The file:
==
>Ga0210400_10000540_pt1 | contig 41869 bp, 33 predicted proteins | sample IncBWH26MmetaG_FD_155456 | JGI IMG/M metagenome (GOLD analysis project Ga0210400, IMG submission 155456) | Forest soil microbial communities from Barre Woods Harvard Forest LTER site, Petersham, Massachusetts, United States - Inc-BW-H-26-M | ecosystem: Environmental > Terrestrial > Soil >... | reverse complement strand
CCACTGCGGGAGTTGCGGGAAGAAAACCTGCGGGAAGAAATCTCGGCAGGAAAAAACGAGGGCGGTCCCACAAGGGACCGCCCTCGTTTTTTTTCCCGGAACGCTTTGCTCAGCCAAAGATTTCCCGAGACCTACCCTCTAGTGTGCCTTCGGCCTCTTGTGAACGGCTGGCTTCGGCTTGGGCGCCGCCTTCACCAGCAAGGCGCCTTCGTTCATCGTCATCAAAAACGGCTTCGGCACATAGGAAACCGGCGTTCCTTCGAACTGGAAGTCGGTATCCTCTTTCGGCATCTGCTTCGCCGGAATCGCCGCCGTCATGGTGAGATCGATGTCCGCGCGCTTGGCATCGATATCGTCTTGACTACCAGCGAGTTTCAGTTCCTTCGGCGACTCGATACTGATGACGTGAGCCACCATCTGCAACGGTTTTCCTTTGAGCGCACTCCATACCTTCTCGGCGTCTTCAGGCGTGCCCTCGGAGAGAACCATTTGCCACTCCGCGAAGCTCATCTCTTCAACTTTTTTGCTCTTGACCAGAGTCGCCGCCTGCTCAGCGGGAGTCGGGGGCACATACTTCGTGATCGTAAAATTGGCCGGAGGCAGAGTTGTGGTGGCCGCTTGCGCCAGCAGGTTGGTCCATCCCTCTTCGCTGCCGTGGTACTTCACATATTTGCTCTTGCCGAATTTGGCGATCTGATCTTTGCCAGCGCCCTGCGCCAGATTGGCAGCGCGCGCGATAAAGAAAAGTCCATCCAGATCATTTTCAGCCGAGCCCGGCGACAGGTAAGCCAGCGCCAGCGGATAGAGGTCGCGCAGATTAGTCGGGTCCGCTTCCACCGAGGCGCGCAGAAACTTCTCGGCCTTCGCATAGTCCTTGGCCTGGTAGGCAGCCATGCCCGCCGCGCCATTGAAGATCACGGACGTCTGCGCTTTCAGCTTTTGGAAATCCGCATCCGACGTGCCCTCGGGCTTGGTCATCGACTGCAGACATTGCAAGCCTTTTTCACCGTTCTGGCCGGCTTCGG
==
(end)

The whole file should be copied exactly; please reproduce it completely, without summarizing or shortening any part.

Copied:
>Ga0210400_10000540_pt1 | contig 41869 bp, 33 predicted proteins | sample IncBWH26MmetaG_FD_155456 | JGI IMG/M metagenome (GOLD analysis project Ga0210400, IMG submission 155456) | Forest soil microbial communities from Barre Woods Harvard Forest LTER site, Petersham, Massachusetts, United States - Inc-BW-H-26-M | ecosystem: Environmental > Terrestrial > Soil >... | reverse complement strand
CCACTGCGGGAGTTGCGGGAAGAAAACCTGCGGGAAGAAATCTCGGCAGGAAAAAACGAGGGCGGTCCCACAAGGGACCGCCCTCGTTTTTTTTCCCGGAACGCTTTGCTCAGCCAAAGATTTCCCGAGACCTACCCTCTAGTGTGCCTTCGGCCTCTTGTGAACGGCTGGCTTCGGCTTGGGCGCCGCCTTCACCAGCAAGGCGCCTTCGTTCATCGTCATCAAAAACGGCTTCGGCACATAGGAAACCGGCGTTCCTTCGAACTGGAAGTCGGTATCCTCTTTCGGCATCTGCTTCGCCGGAATCGCCGCCGTCATGGTGAGATCGATGTCCGCGCGCTTGGCATCGATATCGTCTTGACTACCAGCGAGTTTCAGTTCCTTCGGCGACTCGATACTGATGACGTGAGCCACCATCTGCAACGGTTTTCCTTTGAGCGCACTCCATACCTTCTCGGCGTCTTCAGGCGTGCCCTCGGAGAGAACCATTTGCCACTCCGCGAAGCTCATCTCTTCAACTTTTTTGCTCTTGACCAGAGTCGCCGCCTGCTCAGCGGGAGTCGGGGGCACATACTTCGTGATCGTAAAATTGGCCGGAGGCAGAGTTGTGGTGGCCGCTTGCGCCAGCAGGTTGGTCCATCCCTCTTCGCTGCCGTGGTACTTCACATATTTGCTCTTGCCGAATTTGGCGATCTGATCTTTGCCAGCGCCCTGCGCCAGATTGGCAGCGCGCGCGATAAAGAAAAGTCCATCCAGATCATTTTCAGCCGAGCCCGGCGACAGGTAAGCCAGCGCCAGCGGATAGAGGTCGCGCAGATTAGTCGGGTCCGCTTCCACCGAGGCGCGCAGAAACTTCTCGGCCTTCGCATAGTCCTTGGCCTGGTAGGCAGCCATGCCCGCCGCGCCATTGAAGATCACGGACGTCTGCGCTTTCAGCTTTTGGAAATCCGCATCCGACGTGCCCTCGGGCTTGGTCATCGACTGCAGACATTGCAAGCCTTTTTCACCGTTCTGGCCGGCTTCGG